Inspired and excited by a presentation at the 2019 annual symposium of the Association of Academic Museums and Galleries (AAMG) that FA&M director Dr. Karin Bohleke attended with the FA&M Advisory Council President Robin Dolbin, Dr. Bohleke assigned her graduate costume Applied History class a real-life museum task: select artifacts to purchase for the permanent collection. Thanks to a combination of special donations and revenues from the sales of deaccessioned items, her students had a budget of $9,000 with which to work. With such a sum, it was entirely possible to purchase significant items to enhance the collection holdings.
During the fall 2019 class, the students assessed the existing holdings and consulted with Dr. Bohleke to define areas of weak representation and at the same time become aware of time periods or types of items that needed no further development. Armed with this knowledge and a list of reputable dealers, the class divided into smaller groups and ultimately each group presented its list of proposed purchases, justifying the choices with supporting arguments. The students then had to come to a consensus as a whole in the course of an evening’s debate.
The students finalized their choices, and Dr. Bohleke purchased the following items:
As is evident from the list, students placed their emphasis on early items that are less likely to arrive at the FA&M in the form of a donation. Their choices are especially important given that students in the early American history undergraduate classes build their final research web exhibit projects starting from artifacts from the FA&M collection. In fact, a number of the items listed above made their debut in student projects before the items were even catalogued.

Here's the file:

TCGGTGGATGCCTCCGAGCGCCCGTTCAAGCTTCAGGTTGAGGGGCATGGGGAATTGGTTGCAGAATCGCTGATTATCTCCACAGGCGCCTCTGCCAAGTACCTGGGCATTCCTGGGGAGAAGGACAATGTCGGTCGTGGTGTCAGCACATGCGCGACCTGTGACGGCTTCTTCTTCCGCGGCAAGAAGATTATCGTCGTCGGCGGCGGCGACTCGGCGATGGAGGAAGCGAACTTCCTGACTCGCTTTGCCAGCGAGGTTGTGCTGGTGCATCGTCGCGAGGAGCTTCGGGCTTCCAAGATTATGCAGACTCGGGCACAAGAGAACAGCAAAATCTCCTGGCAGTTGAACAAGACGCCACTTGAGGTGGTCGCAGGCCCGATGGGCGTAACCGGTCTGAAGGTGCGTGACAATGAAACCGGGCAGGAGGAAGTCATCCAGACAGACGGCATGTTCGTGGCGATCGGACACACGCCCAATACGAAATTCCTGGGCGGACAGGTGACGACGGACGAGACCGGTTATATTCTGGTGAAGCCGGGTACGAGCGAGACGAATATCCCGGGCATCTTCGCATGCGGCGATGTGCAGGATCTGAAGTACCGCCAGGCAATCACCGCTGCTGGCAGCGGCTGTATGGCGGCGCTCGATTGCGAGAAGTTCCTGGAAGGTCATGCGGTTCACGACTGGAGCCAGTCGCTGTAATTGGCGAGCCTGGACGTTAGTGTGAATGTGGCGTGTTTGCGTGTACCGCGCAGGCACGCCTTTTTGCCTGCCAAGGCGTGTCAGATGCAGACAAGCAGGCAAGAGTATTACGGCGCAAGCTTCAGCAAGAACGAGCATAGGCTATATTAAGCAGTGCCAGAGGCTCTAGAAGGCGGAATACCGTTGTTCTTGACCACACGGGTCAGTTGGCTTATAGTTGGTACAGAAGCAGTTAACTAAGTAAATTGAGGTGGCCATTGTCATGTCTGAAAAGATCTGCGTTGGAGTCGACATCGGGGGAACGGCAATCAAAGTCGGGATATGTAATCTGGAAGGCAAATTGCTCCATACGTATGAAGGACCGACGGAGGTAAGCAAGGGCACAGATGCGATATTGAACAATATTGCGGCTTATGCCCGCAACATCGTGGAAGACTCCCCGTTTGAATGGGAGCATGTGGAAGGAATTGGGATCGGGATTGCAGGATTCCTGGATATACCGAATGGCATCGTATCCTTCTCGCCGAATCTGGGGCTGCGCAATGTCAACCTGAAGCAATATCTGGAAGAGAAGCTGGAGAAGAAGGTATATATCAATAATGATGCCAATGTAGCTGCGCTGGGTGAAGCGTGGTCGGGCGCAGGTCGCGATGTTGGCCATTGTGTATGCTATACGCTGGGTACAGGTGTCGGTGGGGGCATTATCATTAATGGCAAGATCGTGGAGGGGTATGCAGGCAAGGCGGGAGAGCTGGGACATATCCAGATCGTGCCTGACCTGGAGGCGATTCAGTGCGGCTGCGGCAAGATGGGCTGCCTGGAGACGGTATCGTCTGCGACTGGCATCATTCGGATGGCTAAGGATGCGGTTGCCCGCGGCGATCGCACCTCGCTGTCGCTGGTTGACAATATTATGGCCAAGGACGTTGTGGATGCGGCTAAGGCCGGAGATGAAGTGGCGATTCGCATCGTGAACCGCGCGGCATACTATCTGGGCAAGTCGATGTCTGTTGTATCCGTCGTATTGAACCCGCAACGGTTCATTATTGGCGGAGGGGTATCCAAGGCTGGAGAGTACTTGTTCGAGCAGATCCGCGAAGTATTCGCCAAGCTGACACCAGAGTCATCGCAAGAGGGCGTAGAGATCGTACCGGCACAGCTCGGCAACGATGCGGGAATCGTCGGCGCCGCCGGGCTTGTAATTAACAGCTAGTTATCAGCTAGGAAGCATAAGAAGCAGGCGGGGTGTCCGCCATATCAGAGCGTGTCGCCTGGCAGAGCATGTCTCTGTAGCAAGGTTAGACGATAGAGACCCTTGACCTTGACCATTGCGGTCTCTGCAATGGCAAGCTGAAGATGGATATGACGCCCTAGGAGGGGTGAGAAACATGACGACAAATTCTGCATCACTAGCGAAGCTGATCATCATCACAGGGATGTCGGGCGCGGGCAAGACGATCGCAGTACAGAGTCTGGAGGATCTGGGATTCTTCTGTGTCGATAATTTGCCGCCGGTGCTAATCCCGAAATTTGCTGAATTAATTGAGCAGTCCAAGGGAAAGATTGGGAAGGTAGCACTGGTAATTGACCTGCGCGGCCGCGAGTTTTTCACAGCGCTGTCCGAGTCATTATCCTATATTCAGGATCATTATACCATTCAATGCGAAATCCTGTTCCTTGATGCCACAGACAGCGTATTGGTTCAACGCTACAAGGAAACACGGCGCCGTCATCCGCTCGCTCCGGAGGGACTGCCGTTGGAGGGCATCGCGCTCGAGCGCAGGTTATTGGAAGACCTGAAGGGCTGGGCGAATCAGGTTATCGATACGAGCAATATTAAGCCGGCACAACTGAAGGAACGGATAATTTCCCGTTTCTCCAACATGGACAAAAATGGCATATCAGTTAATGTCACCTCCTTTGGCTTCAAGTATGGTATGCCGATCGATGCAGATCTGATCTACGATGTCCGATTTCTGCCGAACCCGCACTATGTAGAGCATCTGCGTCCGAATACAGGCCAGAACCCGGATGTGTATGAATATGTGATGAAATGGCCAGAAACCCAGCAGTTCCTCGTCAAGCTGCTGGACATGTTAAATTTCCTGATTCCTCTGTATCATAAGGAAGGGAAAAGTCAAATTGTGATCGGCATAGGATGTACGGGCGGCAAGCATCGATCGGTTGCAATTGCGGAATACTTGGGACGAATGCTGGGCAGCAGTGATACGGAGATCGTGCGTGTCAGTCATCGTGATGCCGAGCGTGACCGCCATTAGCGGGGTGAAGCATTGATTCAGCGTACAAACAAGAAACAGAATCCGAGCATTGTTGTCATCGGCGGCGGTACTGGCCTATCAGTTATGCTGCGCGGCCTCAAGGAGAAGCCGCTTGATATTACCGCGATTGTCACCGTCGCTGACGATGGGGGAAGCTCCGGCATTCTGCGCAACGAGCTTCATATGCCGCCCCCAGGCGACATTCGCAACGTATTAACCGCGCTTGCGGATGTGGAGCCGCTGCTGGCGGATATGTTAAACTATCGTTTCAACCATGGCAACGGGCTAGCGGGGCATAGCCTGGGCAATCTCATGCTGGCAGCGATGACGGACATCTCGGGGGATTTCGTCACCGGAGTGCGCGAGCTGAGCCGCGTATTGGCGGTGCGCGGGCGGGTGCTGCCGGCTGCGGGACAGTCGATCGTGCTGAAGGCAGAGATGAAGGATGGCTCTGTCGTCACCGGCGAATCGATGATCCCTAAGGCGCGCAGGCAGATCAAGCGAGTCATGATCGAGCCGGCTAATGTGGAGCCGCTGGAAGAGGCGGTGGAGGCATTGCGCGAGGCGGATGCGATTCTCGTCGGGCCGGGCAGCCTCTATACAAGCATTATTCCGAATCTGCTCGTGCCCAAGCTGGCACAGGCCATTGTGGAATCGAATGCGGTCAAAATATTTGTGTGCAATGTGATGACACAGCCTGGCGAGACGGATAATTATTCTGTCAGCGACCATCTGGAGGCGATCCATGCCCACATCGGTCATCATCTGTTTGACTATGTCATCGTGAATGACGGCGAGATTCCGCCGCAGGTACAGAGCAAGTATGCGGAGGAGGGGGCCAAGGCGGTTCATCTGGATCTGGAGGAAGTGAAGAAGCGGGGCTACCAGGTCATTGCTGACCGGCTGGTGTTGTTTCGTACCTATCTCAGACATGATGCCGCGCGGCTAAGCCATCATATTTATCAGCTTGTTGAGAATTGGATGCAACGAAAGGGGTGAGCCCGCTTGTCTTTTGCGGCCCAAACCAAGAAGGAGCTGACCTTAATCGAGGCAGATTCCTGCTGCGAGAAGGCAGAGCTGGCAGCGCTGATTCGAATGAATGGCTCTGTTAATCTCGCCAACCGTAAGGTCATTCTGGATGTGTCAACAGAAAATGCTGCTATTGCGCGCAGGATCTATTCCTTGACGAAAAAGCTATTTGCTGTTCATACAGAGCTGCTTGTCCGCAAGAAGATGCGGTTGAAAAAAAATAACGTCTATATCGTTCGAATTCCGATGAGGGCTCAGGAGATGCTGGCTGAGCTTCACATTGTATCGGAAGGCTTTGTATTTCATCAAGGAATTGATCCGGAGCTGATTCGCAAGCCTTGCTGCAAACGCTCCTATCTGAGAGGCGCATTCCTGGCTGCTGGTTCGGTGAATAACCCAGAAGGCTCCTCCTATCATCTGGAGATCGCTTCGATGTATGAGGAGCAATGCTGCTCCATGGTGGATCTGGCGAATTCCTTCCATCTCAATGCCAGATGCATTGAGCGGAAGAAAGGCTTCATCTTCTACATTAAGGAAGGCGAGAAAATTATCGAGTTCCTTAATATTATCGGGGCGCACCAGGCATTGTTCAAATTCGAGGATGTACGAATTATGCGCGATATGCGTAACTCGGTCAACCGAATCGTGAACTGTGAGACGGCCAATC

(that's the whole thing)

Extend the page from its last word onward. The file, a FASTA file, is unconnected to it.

In addition, a generous FA&M supporter stepped in and donated the necessary funds to purchase a pair of shoes associated with a wedding that took place in Kent, England, in 1780. To maximize the available funds still further, Titi Halle and her staff at Cora Ginsburg LLC extended a generous special discount when they learned of the project and fully supported the students’ learning experience.
This project is an example of the real-life museums tasks that students pursue in the FA&M, and it is a genuinely unique aspect of the programming. Regarding her experience, Nastassia Gantz commented, “The class had to think about whether or not an item could tell a story about an important moment in fashion history, be a stand-out piece among the rest of the collection, and whether we believed that people would be excited to come and view the item it on display in a future exhibit. I was able to gain a better understanding of how institutions acquire objects along with what the general decision-making process looks like, and I left the course feeling elated that a short gown that I found was actually chosen by the class to have a permanent home at the Fashion Archives.”
Another student, Courtney Smith, noted that in their excitement for the project, “Our group took the project a step further. In order to show how the garments we selected would fit into the museum’s collection, we designed an exhibit around them. The entire experience was fantastic. It taught us real-world skills that we will definitely use.”